Brian May has been left "heartbroken" after flash floods destroyed his "precious" belongings.
The Queen rocker and his wife Anita Dobson were horrified when they returned to their home in Kensington, west London, from a ceremony at the Royal Holloway College - where the 73-year-old star had received an honorary fellowship - to discover the torrential weather had caused a "sewage overflow", which covered their carpets in sludge, and left "treasured" memorabilia and childhood photographs a "sodden mess".
He shared video footage of the damage on Instagram and wrote: "After a nice day at The Royal Holloway College, we came back to horror in our house.
" The whole bottom floor had been inundated with a sewage overflow - which has covered our carpets, rugs and all kinds of precious (to us) things in a stinking sludge.
"It’s disgusting, and actually quite heartbreaking.
"It feels like we were have been invaded, desecrated.
"Anita had a lifetime of memorabilia on the floor of our basement - and most of it is sodden and ruined.
"I had rescued all my most treasured childhood photo albums and scrapbooks from my studio house because it was threatened with a forest fire some months ago. Where did I put it all for safety ? In the basement here in Kensington. Irony. Today it turned into a sodden mess.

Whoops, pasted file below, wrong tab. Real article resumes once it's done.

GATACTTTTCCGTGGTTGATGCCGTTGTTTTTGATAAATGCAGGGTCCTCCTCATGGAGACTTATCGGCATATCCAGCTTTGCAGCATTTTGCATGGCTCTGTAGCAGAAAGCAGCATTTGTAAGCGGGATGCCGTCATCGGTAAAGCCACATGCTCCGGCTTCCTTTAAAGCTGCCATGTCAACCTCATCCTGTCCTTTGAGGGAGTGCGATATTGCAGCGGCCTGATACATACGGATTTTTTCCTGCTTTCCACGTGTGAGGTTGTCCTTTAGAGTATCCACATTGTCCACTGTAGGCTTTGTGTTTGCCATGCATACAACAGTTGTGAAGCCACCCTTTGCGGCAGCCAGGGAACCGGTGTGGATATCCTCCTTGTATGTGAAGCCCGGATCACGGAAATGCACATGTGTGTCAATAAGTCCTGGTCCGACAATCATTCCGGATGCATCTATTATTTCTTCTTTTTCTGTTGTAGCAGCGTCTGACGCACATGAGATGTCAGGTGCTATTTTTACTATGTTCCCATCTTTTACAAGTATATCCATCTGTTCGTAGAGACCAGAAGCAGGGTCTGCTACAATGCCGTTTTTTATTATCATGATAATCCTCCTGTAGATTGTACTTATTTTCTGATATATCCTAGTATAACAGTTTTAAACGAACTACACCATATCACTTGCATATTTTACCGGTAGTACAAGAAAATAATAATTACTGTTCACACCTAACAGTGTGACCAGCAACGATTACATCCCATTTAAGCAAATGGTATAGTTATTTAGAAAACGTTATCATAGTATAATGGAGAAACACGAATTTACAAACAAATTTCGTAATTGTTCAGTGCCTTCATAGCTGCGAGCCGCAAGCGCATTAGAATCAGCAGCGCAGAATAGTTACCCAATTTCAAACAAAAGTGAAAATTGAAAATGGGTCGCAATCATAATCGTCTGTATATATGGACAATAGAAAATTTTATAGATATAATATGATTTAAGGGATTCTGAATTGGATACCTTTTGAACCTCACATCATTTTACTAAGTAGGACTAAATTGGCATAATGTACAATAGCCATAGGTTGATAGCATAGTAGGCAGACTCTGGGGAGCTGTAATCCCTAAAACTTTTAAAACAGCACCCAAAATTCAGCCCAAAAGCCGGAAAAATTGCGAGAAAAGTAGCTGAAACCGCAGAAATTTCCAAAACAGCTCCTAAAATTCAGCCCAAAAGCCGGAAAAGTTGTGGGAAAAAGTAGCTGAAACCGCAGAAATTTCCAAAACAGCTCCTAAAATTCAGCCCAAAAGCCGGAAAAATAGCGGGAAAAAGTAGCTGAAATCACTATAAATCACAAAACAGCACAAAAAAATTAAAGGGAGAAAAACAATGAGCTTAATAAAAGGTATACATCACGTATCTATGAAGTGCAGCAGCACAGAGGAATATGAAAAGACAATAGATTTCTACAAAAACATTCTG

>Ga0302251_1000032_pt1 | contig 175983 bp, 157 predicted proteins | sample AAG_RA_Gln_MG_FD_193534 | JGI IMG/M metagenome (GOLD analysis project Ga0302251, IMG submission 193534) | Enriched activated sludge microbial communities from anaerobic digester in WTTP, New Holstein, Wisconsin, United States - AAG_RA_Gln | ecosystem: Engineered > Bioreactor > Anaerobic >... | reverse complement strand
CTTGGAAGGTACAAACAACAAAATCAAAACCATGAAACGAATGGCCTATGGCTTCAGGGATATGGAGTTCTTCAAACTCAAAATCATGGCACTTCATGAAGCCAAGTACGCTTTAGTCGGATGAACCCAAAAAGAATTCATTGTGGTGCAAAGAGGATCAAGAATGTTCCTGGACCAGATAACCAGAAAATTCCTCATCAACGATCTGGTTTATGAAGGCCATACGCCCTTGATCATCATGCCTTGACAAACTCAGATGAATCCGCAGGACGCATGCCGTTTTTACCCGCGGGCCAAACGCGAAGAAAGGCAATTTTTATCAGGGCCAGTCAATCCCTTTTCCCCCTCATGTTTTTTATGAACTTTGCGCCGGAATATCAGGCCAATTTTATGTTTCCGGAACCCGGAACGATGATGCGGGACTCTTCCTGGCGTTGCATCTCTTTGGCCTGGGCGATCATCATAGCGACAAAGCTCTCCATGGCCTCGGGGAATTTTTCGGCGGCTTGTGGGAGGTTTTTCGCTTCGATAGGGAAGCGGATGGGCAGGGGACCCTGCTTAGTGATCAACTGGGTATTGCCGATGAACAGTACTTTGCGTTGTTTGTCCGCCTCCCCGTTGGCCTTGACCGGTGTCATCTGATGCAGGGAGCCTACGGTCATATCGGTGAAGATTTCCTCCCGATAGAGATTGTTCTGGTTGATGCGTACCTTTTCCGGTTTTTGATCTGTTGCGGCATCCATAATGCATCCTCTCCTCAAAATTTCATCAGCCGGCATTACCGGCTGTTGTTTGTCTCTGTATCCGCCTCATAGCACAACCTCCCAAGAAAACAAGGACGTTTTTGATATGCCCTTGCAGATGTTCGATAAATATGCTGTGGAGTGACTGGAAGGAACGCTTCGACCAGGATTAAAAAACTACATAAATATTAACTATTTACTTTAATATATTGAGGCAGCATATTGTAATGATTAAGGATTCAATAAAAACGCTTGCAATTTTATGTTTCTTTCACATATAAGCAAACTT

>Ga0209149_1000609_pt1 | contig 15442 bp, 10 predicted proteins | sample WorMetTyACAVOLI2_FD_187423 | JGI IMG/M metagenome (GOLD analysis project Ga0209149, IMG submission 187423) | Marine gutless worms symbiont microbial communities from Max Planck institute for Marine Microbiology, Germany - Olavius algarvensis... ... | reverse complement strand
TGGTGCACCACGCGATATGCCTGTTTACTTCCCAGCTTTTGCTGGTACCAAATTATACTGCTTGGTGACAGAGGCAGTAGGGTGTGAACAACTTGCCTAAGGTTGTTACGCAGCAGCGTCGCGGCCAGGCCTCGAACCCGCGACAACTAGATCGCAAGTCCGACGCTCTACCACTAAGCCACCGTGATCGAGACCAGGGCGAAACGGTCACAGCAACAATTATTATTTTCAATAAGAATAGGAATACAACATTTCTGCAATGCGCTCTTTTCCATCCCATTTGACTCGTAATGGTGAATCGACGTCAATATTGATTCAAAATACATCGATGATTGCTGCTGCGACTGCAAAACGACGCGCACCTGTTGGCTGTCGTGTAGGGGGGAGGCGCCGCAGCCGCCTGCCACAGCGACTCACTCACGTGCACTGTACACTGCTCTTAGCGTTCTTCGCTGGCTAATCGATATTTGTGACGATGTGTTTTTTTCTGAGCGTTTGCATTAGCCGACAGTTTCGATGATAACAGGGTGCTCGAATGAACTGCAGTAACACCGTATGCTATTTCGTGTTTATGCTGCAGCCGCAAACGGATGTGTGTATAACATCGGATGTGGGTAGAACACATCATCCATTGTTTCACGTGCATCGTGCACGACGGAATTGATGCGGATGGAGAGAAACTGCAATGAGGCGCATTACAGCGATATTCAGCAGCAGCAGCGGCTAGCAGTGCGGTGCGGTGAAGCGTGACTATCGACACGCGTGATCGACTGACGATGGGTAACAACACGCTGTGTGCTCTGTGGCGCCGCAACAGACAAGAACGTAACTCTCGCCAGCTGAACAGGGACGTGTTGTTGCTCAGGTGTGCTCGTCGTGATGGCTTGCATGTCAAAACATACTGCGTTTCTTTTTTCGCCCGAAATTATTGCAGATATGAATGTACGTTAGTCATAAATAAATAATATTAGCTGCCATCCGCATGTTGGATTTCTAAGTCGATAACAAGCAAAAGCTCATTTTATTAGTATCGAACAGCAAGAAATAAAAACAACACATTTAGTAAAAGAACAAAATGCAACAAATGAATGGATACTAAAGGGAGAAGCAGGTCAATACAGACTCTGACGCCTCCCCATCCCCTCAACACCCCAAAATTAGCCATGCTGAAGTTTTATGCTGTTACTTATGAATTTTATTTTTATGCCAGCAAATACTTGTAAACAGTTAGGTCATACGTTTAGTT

"I’m devastated - this stuff is only ‘things’ - but it feels like 'Back to the Future' when the photograph fades - feels like a lot of my past has been wiped out."
The 'Another One Bites the Dust' hitmaker was "angry" about the devastation as he believes it is due to the local council ignoring warnings about potential problems with the drainage system in the area.
He continued: "I’m angry. Historically, for 150 years, Kensington has never flooded due to rainwater. Why did this happen ? It’s almost certainly the result of all the basement building that has been plaguing this area for the past 10 years.
"The Royal Borough of Kensington and Chelsea council was warned years ago that sinking so many deep basement extensions would obstruct the aquifers underneath our living space and render the drainage system ineffective."
The local council insisted the damage was not connected with basement building in the area.
They said in a statement: “Flash floods have affected boroughs across London after sudden and torrential rainfall. This is causing damage and disruption across the city, not just here in just here in Kensington and Chelsea and is not linked to basement building.”